SINGAPORE (Reuters) - The World Bank lowered its 2014-2016 growth forecasts for developing East Asia and China as China's economy cools and policy makers prepare for tighter global monetary conditions.
The Washington-based lender expects the developing East Asia and Pacific (EAP) region to grow 6.9 per cent in 2014 and 2015, down from the 7.1 per cent rate it had previously forecast for both years. Growth in 2013 had been 7.2 per cent.
The bank also trimmed its 2016 growth forecast for the region to 6.8 per cent from 7.1 per cent.
Developing East Asia and Pacific will still remain the fastest-growing developing region, it added.
"Regional exports and growth will benefit from a gradual recovery in high-income economies," the World Bank said in its latest East Asia Pacific Economic Update report on Monday.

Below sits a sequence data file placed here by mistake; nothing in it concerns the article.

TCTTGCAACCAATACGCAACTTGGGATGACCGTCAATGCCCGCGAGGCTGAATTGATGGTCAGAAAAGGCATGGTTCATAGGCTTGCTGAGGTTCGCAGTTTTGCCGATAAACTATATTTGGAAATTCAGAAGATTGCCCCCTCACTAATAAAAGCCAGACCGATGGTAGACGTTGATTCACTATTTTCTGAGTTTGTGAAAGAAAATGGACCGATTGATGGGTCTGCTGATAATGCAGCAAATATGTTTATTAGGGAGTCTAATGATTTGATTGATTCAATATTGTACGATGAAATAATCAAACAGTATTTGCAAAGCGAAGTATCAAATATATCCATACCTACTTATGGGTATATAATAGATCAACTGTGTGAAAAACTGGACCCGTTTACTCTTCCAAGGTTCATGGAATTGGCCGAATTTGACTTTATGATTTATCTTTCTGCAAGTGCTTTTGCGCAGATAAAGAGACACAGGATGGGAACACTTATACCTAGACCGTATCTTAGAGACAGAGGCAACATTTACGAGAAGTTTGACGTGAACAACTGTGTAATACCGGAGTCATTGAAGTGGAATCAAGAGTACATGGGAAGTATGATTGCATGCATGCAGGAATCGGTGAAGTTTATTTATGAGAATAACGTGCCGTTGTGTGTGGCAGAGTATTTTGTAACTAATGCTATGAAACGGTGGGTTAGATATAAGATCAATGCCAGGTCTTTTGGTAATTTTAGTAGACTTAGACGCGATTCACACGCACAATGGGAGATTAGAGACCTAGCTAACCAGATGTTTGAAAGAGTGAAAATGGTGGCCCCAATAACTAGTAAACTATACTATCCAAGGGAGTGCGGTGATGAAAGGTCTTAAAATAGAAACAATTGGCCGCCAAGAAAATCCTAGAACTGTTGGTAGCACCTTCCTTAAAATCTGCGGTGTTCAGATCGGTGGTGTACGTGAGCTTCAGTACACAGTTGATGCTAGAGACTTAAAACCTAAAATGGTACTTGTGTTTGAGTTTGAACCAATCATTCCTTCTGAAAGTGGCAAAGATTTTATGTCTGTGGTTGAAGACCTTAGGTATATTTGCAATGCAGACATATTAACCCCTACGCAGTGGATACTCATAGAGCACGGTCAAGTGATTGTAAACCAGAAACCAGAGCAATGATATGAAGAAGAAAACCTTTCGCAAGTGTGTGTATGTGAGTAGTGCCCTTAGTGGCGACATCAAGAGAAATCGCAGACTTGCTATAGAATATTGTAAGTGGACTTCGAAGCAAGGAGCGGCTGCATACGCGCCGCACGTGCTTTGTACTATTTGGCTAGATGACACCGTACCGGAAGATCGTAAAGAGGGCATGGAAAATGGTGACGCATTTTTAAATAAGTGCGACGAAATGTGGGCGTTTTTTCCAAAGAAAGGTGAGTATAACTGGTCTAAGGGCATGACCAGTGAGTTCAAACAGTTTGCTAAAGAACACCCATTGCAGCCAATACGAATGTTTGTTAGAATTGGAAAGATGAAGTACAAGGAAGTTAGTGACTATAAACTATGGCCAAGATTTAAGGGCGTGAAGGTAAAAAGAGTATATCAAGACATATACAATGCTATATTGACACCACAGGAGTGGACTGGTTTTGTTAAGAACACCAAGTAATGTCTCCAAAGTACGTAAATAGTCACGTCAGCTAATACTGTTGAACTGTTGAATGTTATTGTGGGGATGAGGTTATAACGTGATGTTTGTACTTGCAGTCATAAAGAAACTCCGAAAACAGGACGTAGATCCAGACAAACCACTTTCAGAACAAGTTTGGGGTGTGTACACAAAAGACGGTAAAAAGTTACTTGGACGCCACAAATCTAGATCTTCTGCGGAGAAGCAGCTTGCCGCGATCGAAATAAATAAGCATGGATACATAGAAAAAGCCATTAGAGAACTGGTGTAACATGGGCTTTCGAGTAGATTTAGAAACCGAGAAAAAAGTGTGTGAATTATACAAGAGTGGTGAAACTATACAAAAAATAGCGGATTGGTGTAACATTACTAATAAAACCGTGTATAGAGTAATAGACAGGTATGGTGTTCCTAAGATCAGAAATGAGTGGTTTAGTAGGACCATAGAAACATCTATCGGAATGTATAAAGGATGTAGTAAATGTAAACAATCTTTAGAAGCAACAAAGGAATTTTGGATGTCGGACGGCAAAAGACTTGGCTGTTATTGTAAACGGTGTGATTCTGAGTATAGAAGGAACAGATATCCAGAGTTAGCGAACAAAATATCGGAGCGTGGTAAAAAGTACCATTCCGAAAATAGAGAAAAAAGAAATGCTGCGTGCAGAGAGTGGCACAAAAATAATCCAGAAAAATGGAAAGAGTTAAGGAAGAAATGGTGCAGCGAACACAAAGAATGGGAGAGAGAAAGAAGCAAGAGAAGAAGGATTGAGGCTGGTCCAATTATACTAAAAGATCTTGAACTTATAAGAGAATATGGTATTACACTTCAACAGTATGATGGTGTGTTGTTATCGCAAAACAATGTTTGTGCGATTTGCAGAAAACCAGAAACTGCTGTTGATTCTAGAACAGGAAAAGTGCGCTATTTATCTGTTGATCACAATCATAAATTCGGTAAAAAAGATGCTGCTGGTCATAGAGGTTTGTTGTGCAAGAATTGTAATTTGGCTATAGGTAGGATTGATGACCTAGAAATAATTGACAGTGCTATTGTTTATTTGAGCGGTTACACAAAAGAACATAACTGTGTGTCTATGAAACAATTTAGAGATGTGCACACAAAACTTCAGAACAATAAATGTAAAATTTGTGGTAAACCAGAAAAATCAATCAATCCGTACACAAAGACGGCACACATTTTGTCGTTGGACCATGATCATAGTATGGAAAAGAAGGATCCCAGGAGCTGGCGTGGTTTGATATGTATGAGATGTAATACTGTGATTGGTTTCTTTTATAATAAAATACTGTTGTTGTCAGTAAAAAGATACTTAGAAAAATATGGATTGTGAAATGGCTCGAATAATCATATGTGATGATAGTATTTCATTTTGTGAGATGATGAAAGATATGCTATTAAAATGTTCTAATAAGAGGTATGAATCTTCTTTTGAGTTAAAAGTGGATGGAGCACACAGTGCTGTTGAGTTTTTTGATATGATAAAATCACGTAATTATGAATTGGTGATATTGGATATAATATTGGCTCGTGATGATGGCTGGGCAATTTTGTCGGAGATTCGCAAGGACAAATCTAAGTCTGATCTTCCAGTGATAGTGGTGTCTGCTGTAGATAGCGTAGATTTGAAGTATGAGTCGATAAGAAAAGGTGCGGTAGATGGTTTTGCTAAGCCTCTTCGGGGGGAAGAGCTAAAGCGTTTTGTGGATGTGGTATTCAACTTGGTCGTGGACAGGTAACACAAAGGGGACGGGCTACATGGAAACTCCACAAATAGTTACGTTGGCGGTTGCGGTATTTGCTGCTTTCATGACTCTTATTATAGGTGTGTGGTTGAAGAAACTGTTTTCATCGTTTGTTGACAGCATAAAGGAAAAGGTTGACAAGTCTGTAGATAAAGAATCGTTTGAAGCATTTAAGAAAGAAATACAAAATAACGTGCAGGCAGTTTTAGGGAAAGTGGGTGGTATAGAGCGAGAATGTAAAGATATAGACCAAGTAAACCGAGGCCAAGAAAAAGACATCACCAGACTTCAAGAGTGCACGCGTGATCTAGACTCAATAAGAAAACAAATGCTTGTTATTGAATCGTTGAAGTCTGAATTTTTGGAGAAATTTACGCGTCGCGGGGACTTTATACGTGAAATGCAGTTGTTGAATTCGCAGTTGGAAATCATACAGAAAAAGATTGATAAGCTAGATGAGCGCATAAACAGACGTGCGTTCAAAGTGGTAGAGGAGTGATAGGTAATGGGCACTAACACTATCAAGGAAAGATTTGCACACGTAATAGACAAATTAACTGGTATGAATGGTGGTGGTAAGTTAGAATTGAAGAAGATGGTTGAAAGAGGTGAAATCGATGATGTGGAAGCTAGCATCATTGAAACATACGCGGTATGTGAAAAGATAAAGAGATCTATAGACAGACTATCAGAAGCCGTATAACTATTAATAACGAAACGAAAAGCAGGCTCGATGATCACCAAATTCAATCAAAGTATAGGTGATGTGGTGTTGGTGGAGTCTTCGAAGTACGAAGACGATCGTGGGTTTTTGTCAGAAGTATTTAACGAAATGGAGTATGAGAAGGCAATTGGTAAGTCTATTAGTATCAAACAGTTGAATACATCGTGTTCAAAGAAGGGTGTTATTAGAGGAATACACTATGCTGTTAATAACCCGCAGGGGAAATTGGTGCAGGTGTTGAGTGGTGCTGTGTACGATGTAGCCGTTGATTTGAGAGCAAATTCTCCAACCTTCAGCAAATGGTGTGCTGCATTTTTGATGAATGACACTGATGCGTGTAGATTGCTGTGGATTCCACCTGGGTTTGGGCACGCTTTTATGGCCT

Possible risks to the outlook include a weaker-than-expected recovery in global trade and any abrupt rise in global interest rates, the report said, adding that its baseline scenario was based on an orderly normalisation of monetary policy in the United States.
The World Bank said growth in China was likely to slow to 7.4 per cent in 2014 and 7.2 per cent in 2015, down from 7.7 per cent in 2013. Growth in 2016 was seen at 7.1 per cent.
The World Bank had previously seen China's growth coming in at 7.6 per cent in 2014 and 7.5 per cent in 2015 and 2016.